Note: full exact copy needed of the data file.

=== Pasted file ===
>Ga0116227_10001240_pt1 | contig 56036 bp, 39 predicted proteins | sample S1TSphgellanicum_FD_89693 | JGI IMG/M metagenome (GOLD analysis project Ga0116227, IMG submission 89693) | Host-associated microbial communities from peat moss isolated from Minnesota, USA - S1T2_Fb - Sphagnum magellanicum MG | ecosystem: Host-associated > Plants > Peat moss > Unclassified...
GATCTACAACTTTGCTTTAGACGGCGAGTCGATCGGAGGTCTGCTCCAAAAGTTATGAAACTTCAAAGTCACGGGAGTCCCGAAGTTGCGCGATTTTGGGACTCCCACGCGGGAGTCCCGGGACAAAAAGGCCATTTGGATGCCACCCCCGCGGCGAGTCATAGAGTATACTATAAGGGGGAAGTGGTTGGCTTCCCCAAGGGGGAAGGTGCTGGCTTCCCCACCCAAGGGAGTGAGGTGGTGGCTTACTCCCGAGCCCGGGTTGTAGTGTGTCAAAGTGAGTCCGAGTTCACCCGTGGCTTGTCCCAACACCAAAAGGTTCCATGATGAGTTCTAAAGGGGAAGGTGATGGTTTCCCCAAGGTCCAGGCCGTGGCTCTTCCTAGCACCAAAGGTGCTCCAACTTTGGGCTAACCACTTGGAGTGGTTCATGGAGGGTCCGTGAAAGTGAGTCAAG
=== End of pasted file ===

>Ga0116227_10001240_pt1 | contig 56036 bp, 39 predicted proteins | sample S1TSphgellanicum_FD_89693 | JGI IMG/M metagenome (GOLD analysis project Ga0116227, IMG submission 89693) | Host-associated microbial communities from peat moss isolated from Minnesota, USA - S1T2_Fb - Sphagnum magellanicum MG | ecosystem: Host-associated > Plants > Peat moss > Unclassified...
GATCTACAACTTTGCTTTAGACGGCGAGTCGATCGGAGGTCTGCTCCAAAAGTTATGAAACTTCAAAGTCACGGGAGTCCCGAAGTTGCGCGATTTTGGGACTCCCACGCGGGAGTCCCGGGACAAAAAGGCCATTTGGATGCCACCCCCGCGGCGAGTCATAGAGTATACTATAAGGGGGAAGTGGTTGGCTTCCCCAAGGGGGAAGGTGCTGGCTTCCCCACCCAAGGGAGTGAGGTGGTGGCTTACTCCCGAGCCCGGGTTGTAGTGTGTCAAAGTGAGTCCGAGTTCACCCGTGGCTTGTCCCAACACCAAAAGGTTCCATGATGAGTTCTAAAGGGGAAGGTGATGGTTTCCCCAAGGTCCAGGCCGTGGCTCTTCCTAGCACCAAAGGTGCTCCAACTTTGGGCTAACCACTTGGAGTGGTTCATGGAGGGTCCGTGAAAGTGAGTCAAG